[325] Parker, supra note 301, at 755.

[326] See discussion supra Part II.

[327] Id. at 720–21.

[328] Phillips, 836 F.3d at 721 (6th Cir. 2016). Additionally, the Sixth Circuit relied on Mixon v. Ohio to dismiss the Phillips plaintiffs’ Section 2 claims. Id. at 720 (citing Mixon v. Ohio, 193 F.3d 389 (6th Cir. 1999)). In Mixon, Ohio voters challenged a state statute that provided for once-elected Cleveland School District school board members to be appointed by the Mayor of Cleveland. Mixon, 193 F.3d 389. The Court dismissed plaintiffs’ Voting Rights Act claim, reasoning, “Section 2 only applies to elective, not appointive systems.” Id. at 407. The Court also asserted that “a state’s choice between an elective and an appointive system” is outside the scope of the Voting Rights Act. Id. (citing Irby v. Va. State Bd. of Elections, 889 F.2d 1352, 1358 (4th Cir. 1989)). In Phillips, the Sixth Circuit asserted that “Mixon is analogous to the present case . . . . In enacting PA 436, Michigan made a choice between allocating certain powers to individuals rather than elected ones.” Phillips, 836 F.3d at 720–21. However, PA 436 is distinguishable from Mixon. In Mixon, the state redesignated power from elected school board members to mayoral-appointed school board members, who had the same function and title. Under PA 436, the state is redesignating power from locally elected officials to state emergency managers appointed by the governor, with widely different functions than the local officials they replace. This is quite the departure from the state’s “choice between an elective system and an appointed one.” Mixon, 193 F.3d at 407.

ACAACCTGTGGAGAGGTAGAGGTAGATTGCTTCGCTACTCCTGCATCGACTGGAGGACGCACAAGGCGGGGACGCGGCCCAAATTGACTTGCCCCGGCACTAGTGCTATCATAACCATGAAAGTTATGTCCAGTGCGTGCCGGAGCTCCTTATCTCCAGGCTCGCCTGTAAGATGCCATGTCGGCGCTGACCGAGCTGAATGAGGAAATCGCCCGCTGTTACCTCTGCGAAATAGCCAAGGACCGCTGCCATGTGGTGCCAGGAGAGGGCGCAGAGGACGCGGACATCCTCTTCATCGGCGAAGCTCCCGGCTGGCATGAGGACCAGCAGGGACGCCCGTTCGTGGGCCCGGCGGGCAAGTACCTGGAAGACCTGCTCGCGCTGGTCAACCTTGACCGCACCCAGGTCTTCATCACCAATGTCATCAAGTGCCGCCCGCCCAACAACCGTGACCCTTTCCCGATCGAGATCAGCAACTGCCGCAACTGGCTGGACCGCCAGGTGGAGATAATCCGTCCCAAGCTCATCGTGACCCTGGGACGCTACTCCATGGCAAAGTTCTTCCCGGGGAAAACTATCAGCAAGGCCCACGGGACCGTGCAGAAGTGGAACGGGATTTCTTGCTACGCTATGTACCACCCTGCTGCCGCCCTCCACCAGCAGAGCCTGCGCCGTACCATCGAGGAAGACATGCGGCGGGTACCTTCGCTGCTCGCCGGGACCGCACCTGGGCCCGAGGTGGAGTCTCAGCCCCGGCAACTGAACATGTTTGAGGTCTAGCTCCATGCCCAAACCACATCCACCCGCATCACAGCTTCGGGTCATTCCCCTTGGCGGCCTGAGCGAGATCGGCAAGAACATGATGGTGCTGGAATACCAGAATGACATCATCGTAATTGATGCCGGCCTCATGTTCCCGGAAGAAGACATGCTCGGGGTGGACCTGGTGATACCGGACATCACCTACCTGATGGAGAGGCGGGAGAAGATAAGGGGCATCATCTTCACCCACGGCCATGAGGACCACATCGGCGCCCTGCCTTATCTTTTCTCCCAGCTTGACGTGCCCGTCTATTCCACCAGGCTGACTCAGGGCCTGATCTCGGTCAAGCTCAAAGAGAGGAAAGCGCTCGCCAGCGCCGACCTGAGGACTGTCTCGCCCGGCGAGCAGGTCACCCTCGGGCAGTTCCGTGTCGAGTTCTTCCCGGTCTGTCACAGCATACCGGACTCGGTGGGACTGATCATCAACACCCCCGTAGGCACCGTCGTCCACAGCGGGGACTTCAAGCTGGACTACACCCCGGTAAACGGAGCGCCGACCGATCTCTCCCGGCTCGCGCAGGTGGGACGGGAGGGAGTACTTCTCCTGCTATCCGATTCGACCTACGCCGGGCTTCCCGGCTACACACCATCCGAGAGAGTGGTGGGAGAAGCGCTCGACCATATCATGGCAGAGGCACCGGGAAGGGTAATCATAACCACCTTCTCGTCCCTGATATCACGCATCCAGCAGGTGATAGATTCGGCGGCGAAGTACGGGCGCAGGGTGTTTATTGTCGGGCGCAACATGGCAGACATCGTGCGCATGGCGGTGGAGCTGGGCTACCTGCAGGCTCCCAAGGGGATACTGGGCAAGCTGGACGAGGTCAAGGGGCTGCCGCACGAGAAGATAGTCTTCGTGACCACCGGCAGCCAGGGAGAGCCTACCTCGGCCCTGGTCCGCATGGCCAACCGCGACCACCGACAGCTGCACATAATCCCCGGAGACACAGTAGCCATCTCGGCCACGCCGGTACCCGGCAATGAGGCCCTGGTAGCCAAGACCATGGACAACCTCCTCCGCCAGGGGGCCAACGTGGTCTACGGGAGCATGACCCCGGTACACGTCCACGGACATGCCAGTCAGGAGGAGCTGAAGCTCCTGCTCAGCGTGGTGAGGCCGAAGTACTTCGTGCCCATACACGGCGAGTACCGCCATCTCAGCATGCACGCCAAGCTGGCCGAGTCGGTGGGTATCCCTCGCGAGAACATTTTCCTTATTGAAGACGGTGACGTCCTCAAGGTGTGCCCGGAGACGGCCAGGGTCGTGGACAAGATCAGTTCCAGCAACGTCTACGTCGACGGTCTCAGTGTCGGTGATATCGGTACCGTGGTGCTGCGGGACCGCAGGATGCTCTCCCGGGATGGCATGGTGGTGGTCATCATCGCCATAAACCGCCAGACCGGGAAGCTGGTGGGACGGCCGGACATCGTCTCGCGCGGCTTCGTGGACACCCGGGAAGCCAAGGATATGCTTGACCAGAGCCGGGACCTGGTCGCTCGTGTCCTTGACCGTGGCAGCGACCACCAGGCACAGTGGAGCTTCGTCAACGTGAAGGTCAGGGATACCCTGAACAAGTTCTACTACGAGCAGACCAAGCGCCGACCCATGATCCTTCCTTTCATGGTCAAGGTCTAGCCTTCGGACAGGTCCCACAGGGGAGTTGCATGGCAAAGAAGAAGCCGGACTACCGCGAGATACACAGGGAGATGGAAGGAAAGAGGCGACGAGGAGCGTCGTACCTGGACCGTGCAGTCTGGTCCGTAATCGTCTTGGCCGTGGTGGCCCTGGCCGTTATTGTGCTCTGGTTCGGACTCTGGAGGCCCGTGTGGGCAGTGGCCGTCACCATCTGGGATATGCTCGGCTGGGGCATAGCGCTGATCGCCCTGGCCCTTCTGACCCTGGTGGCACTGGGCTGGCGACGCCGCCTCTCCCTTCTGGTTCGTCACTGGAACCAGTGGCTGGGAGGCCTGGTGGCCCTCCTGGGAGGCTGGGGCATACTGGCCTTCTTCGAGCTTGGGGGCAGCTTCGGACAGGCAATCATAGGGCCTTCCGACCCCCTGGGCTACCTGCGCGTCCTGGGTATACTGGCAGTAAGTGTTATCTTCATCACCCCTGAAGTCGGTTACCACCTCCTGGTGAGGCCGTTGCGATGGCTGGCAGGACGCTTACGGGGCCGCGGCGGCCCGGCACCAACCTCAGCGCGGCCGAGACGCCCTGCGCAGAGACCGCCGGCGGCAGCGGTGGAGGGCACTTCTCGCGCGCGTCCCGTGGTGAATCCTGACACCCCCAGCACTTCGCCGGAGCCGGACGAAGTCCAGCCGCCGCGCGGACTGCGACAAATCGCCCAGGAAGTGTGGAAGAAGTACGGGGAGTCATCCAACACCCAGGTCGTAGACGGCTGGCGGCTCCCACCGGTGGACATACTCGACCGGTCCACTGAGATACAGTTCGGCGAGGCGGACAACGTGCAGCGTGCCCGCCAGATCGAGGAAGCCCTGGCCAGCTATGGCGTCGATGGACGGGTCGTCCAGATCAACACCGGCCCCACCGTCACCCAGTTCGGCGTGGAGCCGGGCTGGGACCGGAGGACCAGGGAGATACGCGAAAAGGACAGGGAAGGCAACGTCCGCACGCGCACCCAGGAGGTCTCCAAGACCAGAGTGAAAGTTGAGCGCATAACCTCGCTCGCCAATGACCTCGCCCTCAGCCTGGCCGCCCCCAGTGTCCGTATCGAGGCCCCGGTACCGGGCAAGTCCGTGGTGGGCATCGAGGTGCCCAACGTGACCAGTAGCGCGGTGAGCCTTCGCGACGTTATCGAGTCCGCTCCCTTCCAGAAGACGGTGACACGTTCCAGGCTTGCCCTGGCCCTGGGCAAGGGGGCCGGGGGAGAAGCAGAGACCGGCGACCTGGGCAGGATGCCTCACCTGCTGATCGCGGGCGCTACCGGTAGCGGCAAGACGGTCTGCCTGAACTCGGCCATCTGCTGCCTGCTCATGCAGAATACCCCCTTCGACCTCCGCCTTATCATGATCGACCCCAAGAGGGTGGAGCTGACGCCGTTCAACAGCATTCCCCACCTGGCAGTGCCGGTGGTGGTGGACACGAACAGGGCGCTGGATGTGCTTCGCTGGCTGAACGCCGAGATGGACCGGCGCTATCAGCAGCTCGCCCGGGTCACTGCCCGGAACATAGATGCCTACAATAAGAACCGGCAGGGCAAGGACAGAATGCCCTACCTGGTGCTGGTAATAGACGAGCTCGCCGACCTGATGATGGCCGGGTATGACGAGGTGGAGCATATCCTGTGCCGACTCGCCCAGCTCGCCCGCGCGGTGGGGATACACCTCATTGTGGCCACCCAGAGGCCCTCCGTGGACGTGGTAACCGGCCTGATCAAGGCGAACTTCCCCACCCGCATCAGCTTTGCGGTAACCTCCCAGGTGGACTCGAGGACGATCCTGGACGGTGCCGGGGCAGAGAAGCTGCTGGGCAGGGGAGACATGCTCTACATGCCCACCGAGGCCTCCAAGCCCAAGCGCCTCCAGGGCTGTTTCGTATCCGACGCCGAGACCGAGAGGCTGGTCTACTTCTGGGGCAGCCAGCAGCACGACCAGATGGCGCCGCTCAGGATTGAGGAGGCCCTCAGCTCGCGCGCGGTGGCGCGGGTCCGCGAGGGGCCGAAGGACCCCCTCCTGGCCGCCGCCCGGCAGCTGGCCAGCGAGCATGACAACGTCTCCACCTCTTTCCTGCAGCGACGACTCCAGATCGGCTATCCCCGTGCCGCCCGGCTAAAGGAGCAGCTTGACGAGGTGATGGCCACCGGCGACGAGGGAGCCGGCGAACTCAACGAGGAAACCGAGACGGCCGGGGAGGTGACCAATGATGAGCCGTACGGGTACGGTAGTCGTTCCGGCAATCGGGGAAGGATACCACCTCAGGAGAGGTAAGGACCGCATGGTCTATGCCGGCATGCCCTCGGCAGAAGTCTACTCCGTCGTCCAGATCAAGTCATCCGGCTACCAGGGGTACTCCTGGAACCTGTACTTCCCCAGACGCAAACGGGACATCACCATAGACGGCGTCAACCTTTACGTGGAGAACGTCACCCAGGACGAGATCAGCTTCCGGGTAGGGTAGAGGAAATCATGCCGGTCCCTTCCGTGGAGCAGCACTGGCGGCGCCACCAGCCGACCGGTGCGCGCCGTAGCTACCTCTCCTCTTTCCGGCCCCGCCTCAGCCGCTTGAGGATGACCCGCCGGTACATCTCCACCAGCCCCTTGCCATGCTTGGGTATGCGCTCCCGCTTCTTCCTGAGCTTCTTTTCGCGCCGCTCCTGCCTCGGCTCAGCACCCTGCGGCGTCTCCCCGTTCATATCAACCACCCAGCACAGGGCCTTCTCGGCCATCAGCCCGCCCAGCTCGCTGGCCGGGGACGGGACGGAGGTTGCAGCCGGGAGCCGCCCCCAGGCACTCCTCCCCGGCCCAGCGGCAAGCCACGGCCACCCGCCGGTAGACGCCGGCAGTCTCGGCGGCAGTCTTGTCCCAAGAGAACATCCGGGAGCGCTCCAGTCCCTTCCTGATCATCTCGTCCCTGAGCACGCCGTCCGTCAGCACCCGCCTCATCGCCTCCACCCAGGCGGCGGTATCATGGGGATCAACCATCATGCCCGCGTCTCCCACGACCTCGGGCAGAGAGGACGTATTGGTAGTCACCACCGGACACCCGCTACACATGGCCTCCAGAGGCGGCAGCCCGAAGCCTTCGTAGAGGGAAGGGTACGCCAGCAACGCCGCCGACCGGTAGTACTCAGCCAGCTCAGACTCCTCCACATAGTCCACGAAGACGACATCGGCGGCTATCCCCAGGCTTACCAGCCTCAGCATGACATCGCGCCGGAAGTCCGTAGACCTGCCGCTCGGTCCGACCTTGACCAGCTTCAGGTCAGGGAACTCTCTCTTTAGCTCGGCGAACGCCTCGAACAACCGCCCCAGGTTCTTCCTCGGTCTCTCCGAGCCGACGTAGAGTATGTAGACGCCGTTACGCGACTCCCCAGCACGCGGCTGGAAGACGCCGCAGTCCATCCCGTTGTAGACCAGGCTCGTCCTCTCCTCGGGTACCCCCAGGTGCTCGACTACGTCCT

[329] Philo, supra note 17, at 84–85.